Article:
Self-Sovereign Identity for Organizations – Ultimate Guide

Mathieu Glaude

February 25, 2021

Introduction to Self-Sovereign Identity (SSI)

Self-Sovereign Identity (SSI) is a new field for many organizations and is somewhat threatening given the design to move control of personal data into the hands of the user. This Self-Sovereign Identity for Organizations Guide is designed to give you the answers to:

    • Why did Self-Sovereign Identity come about?
    • What is Self-Sovereign Identity and how does it work?
    • Does this mean a loss of customer data?
    • How would I use it and why should I care?
    • What opportunities to innovate are there?
    • How do I get started?

The Self-Sovereign Identity field, like many early technologies, is full of jargon and buzzwords. We tried to remove as many of them as possible, but if you find yourself lost, please refer to our SSI glossary for help. Still lost? Call us, we can help.

Seismic shifts in Consumer-facing technologies

There are multiple forces at play with consumer- facing applications, amongst them:

    • Cyber security breaches;
    • Customer privacy complaints and laws;
    • Customer Centric Design and;
    • Blockchain technologies.

In the past 40 years, cyber security was formed around the concept of a solid perimeter.

If you could build an impenetrable perimeter, then you would be safe in the knowledge that whatever happened inside the firewall was secure.

Unfortunately, there have been so many instances of hackers gaining access to these soft-underbellies of organizations, including honeypots of customer data, that the whole concept needed a re-think.

The latest concept to address this started with an innocent question: “What if we never trusted anyone or anything at any time? Even internal applications?”

By taking this question to its ultimate point, Zero Trust Frameworks came about.

With Zero Trust, each transaction is treated as potentially hostile until proven otherwise.

So, with that in mind, how do you handle transactions from customers, prospects, partners and employees, any one of which could be a hacker or at least nefarious?

Before we get to that solution, let’s look at prevailing customer privacy demands and laws.

Late in 2020, a small product update from Whatsapp was issued with an update to the privacy policy.

For various reasons, this became a viral issue with millions of Whatsapp customers abandoning the app for Signal, a competing product with more explicit data privacy protection.

This issue illustrates a growing demand for data privacy driven by the public.

Furthermore, there is growing legislation to protect people.

The California Consumer Privacy Act (CCPA), the European Union’s General Data Protection Regulations (GDPR), South Africa’s Protection for Personal Information (POPI) and Brazil’s Lei Geral de Protecao de Dado (LGPD) are just four of a handful of ground-breaking legislation aimed at protecting private data.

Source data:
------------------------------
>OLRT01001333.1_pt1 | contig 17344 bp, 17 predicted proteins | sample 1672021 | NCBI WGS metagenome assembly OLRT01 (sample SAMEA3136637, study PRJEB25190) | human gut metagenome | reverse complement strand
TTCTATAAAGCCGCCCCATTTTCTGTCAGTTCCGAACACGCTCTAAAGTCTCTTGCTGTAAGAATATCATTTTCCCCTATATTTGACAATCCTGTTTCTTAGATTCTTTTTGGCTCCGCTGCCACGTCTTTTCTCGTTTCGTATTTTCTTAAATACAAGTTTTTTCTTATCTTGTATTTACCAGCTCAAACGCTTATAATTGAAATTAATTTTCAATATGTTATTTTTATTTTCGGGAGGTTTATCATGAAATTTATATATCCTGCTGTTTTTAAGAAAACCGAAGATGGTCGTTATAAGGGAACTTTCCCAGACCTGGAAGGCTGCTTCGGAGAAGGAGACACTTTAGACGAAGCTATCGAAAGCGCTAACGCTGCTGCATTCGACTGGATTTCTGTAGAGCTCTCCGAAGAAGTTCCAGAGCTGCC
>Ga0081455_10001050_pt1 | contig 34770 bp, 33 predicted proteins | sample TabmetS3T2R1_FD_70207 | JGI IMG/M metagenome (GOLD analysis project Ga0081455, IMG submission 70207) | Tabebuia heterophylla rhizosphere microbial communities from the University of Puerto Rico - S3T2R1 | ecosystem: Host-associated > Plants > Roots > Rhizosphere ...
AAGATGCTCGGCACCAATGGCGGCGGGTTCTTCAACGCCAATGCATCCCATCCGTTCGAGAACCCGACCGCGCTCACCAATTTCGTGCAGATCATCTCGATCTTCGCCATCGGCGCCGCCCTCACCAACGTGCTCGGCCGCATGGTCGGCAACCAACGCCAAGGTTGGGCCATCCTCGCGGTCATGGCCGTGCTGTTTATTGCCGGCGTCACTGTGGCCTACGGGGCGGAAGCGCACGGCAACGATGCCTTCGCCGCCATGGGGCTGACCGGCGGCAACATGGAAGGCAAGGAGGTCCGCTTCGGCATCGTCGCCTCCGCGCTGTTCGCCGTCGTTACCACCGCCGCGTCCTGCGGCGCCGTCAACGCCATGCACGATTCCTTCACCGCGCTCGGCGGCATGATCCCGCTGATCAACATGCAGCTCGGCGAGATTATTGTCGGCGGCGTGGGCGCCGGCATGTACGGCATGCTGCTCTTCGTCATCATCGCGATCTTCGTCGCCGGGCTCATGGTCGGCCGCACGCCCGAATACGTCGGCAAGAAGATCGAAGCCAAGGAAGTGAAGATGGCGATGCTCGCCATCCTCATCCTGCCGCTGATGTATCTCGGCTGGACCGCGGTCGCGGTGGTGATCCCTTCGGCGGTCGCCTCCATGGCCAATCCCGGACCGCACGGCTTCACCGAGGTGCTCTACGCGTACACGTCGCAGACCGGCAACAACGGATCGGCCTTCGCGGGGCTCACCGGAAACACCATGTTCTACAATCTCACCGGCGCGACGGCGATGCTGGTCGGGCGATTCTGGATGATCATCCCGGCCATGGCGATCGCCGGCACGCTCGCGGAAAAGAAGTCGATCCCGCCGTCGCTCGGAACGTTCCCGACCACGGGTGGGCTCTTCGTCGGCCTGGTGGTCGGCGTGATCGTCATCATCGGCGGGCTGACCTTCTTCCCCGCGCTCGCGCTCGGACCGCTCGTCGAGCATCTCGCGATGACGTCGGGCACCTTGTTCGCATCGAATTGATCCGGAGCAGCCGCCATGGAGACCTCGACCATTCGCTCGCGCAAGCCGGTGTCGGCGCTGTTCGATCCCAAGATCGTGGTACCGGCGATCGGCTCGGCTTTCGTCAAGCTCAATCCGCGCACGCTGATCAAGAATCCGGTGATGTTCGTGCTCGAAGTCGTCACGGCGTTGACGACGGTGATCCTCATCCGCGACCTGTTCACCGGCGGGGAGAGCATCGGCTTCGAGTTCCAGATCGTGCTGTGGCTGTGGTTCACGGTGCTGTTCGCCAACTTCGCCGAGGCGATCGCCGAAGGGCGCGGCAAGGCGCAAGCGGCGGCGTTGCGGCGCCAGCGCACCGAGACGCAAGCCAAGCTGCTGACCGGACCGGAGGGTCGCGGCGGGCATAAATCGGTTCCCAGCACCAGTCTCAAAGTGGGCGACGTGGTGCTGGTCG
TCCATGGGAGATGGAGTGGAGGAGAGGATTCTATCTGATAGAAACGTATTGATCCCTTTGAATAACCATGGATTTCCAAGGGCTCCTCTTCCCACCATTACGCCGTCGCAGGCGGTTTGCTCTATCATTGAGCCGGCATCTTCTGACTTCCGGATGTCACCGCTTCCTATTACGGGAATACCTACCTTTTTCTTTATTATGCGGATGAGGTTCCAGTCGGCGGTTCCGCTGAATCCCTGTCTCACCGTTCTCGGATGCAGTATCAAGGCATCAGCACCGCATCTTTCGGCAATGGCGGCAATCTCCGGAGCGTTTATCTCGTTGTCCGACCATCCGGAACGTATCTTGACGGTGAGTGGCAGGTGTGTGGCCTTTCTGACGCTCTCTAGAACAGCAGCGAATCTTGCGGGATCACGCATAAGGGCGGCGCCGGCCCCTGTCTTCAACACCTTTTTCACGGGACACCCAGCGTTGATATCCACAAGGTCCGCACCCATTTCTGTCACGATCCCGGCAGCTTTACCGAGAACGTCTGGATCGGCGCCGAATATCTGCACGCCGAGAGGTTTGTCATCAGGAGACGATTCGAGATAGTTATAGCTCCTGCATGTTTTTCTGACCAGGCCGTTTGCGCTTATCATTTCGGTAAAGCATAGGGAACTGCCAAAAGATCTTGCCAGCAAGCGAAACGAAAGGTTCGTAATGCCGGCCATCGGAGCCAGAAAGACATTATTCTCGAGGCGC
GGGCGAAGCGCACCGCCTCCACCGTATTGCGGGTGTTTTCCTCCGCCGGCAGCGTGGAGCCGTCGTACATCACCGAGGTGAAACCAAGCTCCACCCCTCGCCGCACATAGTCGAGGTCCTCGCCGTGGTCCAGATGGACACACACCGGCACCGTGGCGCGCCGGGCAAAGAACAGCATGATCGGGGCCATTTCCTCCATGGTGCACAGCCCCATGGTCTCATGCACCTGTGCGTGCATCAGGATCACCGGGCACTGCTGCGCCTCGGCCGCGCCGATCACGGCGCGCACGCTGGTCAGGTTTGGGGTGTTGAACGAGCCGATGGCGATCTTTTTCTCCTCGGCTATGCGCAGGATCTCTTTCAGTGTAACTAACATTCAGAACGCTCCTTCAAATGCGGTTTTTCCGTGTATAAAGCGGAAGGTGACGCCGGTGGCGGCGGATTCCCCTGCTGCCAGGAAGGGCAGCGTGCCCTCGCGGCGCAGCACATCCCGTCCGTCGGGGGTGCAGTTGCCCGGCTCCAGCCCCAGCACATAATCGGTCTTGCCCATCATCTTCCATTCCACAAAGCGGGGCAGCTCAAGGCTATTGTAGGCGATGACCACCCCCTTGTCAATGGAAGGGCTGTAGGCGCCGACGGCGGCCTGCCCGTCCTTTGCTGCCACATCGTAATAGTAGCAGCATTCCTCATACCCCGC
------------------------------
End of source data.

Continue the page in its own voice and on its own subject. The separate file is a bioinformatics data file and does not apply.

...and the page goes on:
Gartner Group predicts that by 2023 65% of the world’s population will have its private data covered under modern privacy laws, up from 10% in 2019.

The term “customer centric” design has been around since the late 1990s. Initially termed User Experience (UX), the term meant to focus customer facing applications designs to be friendly to the user.

However well intentioned, this concept missed the mark as it looked at the user’s experience only with that one organization and not holistically.

For example, if you are applying for a mortgage from 5 or so banks, why do you have to repeat the process of gathering information each time?

To get over this, agents popped up to take your one application and source the best deal across any number of institutions, but to make these financially viable, a fee or percentage had to be paid to this intermediary rendering this impractical. Some way of providing “repeat-ability” is needed.

Finally, blockchain technologies burst on the scene in the early 2010s with the advent of Bitcoin and later, Ethereum and other platforms, with or without a crypto currency.

For those blockchains like Ethereum that focused on the immutability of data records (data that can be proven to be untampered with from a point in time), the promise of the technology was that data could be proven to be true using a three point system (very much simplified for understanding):

  1. An issuer creates a data record. A verifying agent, with no ties to the issuer, validates the data and its source as being legitimate. It then writes the data to the blockchain with an encrypted summary of the previous record.
  2. This encrypted summary, or “hash”, is compared to the previous data to ensure that nothing has been tampered with, thus ensuring “immutability” of the data.
  3. The user receives the data with a private key to unlock the record.

What is Self-Sovereign Identity (SSI)?